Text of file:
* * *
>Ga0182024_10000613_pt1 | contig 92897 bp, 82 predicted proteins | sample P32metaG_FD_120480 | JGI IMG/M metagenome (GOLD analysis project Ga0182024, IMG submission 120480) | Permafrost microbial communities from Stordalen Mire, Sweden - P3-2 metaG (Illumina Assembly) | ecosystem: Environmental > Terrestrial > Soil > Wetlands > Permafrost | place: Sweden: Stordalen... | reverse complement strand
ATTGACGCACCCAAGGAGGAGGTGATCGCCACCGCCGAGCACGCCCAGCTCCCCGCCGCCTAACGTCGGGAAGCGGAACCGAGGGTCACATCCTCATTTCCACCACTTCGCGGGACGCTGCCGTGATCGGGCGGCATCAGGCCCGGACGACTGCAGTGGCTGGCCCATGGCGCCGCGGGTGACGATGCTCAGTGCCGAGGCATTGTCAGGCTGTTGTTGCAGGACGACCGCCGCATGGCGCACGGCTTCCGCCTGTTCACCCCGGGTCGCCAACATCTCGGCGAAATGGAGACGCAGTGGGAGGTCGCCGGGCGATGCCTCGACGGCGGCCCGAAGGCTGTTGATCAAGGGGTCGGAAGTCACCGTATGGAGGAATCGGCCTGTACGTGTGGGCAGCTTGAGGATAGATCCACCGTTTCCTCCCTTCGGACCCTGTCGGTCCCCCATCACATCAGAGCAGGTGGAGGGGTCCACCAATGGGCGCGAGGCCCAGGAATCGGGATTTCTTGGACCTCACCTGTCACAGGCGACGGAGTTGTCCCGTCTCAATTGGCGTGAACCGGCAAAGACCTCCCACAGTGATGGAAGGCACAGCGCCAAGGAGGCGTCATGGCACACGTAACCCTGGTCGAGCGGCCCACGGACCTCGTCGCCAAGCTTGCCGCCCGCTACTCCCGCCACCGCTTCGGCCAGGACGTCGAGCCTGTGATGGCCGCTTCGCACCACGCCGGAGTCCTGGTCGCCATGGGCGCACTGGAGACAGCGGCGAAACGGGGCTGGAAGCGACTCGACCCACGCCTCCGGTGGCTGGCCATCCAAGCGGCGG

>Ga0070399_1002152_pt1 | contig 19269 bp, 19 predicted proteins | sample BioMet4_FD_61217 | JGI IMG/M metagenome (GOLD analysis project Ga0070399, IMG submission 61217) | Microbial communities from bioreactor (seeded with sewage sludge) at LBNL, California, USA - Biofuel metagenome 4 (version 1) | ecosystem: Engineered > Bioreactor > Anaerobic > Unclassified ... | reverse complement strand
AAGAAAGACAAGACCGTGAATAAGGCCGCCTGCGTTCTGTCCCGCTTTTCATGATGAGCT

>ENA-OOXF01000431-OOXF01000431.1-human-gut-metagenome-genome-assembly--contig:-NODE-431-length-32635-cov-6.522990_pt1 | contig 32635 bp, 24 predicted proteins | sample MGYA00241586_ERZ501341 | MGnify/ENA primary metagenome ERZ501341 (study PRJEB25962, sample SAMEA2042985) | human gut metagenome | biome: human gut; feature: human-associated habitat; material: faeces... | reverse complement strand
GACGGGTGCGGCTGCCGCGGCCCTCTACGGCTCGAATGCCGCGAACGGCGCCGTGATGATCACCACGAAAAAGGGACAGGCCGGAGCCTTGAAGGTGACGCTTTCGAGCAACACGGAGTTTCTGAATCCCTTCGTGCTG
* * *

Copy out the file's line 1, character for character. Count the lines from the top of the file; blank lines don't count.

>Ga0182024_10000613_pt1 | contig 92897 bp, 82 predicted proteins | sample P32metaG_FD_120480 | JGI IMG/M metagenome (GOLD analysis project Ga0182024, IMG submission 120480) | Permafrost microbial communities from Stordalen Mire, Sweden - P3-2 metaG (Illumina Assembly) | ecosystem: Environmental > Terrestrial > Soil > Wetlands > Permafrost | place: Sweden: Stordalen... | reverse complement strand